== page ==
“This is a very difficult duty, since sometimes Armenians from different societies differ more amongst themselves, than in relation to different nations. There are people who feel themselves to be Armenians if they no longer have Armenian names, while many who have Armenian surnames feel they are foreigners. It happens that Armenians living in the same country only meet each other at our events.”
For seven years, Anahit Meliksetian and Artush Andreasian have visited Armenia regularly from their home in Iran. Their two children study in Yerevan.
“We always had connections to the homeland. When the chance came to study in Armenia, the children preferred to come to Armenia although we have a ‘green card’ and they could have studied in the United States,” Meliksetian said.
“Everything is coming together bit by bit. Armenia is our homeland. We do not ask what our country can do for us. We ask what we can do for our country.”
Her daughter, Ani Andreasian, is in her second year at university in Yerevan.
“I decided for myself that I would live and work here. I do not feel like I do in Armenia anywhere else. It is nice to feel that everything, be it good or bad, is mine. I am thinking about living here for longer, and becoming a citizen of Armenia,” Ani said.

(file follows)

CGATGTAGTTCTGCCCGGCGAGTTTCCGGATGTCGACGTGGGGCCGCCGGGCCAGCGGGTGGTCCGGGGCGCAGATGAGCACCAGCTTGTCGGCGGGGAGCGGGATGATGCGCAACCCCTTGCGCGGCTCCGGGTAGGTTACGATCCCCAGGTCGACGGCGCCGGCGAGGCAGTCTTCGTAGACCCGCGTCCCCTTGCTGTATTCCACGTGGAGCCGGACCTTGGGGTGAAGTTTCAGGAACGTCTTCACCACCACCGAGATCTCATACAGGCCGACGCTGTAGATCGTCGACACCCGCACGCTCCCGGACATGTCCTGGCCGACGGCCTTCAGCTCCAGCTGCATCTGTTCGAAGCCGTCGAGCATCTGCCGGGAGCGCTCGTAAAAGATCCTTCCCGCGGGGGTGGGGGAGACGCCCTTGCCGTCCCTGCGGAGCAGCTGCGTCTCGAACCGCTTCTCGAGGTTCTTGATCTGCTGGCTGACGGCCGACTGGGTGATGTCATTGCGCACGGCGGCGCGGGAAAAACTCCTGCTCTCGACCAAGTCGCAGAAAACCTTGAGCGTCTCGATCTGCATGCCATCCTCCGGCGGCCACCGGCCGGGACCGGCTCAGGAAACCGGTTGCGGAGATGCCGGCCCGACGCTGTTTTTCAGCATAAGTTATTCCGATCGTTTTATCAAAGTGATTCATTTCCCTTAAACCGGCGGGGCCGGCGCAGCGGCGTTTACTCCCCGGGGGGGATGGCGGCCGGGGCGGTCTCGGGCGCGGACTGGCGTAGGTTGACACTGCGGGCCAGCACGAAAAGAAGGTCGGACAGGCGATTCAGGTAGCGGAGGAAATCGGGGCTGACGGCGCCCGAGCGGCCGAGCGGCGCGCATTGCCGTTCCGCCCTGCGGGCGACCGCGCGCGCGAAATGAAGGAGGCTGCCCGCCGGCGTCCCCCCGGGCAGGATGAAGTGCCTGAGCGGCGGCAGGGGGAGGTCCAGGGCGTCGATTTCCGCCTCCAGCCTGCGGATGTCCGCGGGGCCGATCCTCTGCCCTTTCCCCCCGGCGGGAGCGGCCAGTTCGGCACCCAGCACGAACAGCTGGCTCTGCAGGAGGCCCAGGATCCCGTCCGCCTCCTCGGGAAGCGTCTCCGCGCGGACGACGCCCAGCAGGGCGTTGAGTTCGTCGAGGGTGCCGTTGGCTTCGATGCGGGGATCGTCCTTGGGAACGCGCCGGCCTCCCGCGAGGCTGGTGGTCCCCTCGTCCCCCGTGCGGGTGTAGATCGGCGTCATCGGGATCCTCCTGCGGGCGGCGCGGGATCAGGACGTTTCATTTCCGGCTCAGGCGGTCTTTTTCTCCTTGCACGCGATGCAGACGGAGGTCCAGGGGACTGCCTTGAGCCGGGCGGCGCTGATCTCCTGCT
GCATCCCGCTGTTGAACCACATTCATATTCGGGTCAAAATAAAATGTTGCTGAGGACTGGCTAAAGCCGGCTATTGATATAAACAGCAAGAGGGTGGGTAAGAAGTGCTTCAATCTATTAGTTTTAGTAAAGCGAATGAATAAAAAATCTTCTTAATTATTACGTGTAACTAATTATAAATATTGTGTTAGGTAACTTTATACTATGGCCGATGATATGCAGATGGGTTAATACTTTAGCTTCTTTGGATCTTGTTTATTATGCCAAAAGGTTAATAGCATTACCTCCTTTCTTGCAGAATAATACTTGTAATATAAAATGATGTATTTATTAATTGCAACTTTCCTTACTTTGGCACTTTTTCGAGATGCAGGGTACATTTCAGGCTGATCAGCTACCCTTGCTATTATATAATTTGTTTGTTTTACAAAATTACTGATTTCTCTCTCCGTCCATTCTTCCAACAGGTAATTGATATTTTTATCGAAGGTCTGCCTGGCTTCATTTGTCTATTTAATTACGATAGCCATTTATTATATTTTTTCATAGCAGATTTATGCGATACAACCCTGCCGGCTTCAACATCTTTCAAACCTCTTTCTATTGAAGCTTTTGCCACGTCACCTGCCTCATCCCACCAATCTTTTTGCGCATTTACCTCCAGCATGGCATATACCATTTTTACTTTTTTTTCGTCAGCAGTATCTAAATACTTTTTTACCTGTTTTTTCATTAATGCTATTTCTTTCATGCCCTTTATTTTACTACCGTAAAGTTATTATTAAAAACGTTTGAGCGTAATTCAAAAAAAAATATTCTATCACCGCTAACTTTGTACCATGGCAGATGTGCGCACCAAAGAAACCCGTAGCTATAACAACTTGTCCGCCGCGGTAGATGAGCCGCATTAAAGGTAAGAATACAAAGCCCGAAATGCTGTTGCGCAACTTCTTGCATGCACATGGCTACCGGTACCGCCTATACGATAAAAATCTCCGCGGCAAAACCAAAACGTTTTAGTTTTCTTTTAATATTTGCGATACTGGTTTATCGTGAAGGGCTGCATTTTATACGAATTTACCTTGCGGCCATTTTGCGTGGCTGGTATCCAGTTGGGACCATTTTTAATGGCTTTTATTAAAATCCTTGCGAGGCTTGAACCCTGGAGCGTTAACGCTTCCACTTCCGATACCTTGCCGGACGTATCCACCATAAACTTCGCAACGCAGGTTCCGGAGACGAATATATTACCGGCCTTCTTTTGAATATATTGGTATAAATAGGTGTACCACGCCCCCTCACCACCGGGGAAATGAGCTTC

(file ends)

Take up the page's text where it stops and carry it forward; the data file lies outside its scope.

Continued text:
Diaspora Armenians can receive citizenship in a simplified procedure, without the usual need to live in the country for three years or know the Armenian language. They can also, if an agreement exists with their country of origin, become dual nationals.
Armenians from the 18 countries whose citizens require an invitation to gain a visa can enter the country without bureaucratic procedures. This applies to countries like Syria, Egypt and India, which have significant Armenian populations.
Iranian Armenians can get an entrance visa at the border. Shahen Babaians, was born in the city of Urmia in Iran, and first came to Armenia in 1991, although his homecoming was not what he had hoped for since the economy was collapsing and the country was at war over Nagorny Karabakh.
“After three months I returned to Iran, but with a desire to come back to Yerevan as soon as I could. However, I only got back to Armenia in 2002. Then I came to Armenia with a firm desire to live here, to marry, to raise a family. After a few trips, I at last managed to move my business to Armenia, to marry an Armenian woman, and my daughter Sose is now six years old,” he explained.
He said it was harder to run a business in Armenia than Iran, but did not regret his decision to move.
“I always dreamed of living in my homeland. I know Armenian badly, and always dreamed that my children would get an Armenian education, and if possible, in the homeland itself,” he said.
Aghavni Harutyunyan is a journalist from the Azg newspaper.
Seda Muradyan, IWPR Armenia country director, contributed to this report.
Photos by Aghavni Harutyunyan:
1) Salbi Agarakian, a member of the expatriate Armenian community, relaxes on a visit to Yerevan.
2) Expatriate Armenians Anahit Meliksetian and Artush Andreasian seen on a visit to Yerevan with their daughter Ani.
Source: Institute for War and Peace Reporting (IWPR), 16 April 2010